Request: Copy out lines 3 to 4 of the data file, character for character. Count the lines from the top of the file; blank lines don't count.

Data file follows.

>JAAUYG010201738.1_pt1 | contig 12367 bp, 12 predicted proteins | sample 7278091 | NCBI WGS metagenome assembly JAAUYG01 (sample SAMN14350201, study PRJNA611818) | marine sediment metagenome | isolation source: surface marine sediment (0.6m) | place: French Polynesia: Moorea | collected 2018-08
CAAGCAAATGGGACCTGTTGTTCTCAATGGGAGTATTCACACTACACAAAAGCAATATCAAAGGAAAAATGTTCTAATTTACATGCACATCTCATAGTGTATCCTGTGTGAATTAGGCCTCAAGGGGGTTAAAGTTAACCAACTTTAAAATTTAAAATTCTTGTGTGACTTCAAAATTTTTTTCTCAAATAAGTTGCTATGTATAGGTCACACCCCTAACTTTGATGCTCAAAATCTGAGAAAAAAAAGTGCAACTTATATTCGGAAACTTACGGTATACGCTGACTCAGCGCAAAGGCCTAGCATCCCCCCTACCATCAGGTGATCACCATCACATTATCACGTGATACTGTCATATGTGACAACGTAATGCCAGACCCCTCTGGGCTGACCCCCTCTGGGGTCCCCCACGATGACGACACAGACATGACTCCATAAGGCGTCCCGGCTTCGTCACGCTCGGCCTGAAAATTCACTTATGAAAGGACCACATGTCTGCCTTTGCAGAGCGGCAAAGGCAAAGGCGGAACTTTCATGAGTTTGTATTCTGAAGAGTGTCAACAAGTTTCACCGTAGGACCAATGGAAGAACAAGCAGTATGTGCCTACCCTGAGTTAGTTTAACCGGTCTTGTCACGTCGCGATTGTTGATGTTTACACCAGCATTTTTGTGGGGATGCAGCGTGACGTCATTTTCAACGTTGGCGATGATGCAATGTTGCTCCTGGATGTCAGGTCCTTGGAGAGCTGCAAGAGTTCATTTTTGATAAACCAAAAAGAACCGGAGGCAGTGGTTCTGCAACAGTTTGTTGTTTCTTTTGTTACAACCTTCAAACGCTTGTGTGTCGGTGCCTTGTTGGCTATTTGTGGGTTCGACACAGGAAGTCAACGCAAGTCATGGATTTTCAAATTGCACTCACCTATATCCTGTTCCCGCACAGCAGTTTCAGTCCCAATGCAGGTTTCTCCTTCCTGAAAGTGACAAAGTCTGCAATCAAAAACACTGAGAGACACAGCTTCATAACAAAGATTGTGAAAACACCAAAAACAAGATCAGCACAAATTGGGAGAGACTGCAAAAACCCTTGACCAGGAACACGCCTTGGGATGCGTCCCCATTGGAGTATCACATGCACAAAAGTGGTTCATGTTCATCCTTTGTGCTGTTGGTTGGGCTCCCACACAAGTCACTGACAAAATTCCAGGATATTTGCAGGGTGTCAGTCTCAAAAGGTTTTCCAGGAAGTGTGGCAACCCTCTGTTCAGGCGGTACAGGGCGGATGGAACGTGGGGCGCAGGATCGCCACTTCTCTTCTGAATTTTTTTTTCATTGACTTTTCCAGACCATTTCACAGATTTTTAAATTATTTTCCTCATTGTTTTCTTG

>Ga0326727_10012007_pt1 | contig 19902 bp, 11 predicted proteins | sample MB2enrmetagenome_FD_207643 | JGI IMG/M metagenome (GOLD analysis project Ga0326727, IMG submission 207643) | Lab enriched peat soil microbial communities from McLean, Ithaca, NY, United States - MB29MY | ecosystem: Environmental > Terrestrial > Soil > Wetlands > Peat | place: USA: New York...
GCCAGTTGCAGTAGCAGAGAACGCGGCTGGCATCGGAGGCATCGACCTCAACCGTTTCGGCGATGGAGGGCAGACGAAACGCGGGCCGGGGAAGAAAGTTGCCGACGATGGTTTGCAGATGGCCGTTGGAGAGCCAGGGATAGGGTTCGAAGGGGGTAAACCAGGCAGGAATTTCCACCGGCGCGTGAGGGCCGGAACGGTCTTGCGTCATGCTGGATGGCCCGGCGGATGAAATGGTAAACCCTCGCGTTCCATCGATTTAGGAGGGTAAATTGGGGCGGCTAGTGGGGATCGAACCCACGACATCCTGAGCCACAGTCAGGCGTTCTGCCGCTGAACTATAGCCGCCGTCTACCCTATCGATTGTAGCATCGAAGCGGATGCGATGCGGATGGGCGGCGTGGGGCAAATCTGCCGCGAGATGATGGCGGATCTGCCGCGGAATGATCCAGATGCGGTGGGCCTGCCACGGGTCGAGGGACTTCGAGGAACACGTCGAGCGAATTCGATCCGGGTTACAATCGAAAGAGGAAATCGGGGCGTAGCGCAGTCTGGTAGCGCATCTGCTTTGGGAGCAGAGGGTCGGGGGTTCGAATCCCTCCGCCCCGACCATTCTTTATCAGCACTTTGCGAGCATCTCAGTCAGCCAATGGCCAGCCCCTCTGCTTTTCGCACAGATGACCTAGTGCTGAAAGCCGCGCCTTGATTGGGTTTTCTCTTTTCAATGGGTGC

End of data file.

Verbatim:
>Ga0326727_10012007_pt1 | contig 19902 bp, 11 predicted proteins | sample MB2enrmetagenome_FD_207643 | JGI IMG/M metagenome (GOLD analysis project Ga0326727, IMG submission 207643) | Lab enriched peat soil microbial communities from McLean, Ithaca, NY, United States - MB29MY | ecosystem: Environmental > Terrestrial > Soil > Wetlands > Peat | place: USA: New York...
GCCAGTTGCAGTAGCAGAGAACGCGGCTGGCATCGGAGGCATCGACCTCAACCGTTTCGGCGATGGAGGGCAGACGAAACGCGGGCCGGGGAAGAAAGTTGCCGACGATGGTTTGCAGATGGCCGTTGGAGAGCCAGGGATAGGGTTCGAAGGGGGTAAACCAGGCAGGAATTTCCACCGGCGCGTGAGGGCCGGAACGGTCTTGCGTCATGCTGGATGGCCCGGCGGATGAAATGGTAAACCCTCGCGTTCCATCGATTTAGGAGGGTAAATTGGGGCGGCTAGTGGGGATCGAACCCACGACATCCTGAGCCACAGTCAGGCGTTCTGCCGCTGAACTATAGCCGCCGTCTACCCTATCGATTGTAGCATCGAAGCGGATGCGATGCGGATGGGCGGCGTGGGGCAAATCTGCCGCGAGATGATGGCGGATCTGCCGCGGAATGATCCAGATGCGGTGGGCCTGCCACGGGTCGAGGGACTTCGAGGAACACGTCGAGCGAATTCGATCCGGGTTACAATCGAAAGAGGAAATCGGGGCGTAGCGCAGTCTGGTAGCGCATCTGCTTTGGGAGCAGAGGGTCGGGGGTTCGAATCCCTCCGCCCCGACCATTCTTTATCAGCACTTTGCGAGCATCTCAGTCAGCCAATGGCCAGCCCCTCTGCTTTTCGCACAGATGACCTAGTGCTGAAAGCCGCGCCTTGATTGGGTTTTCTCTTTTCAATGGGTGC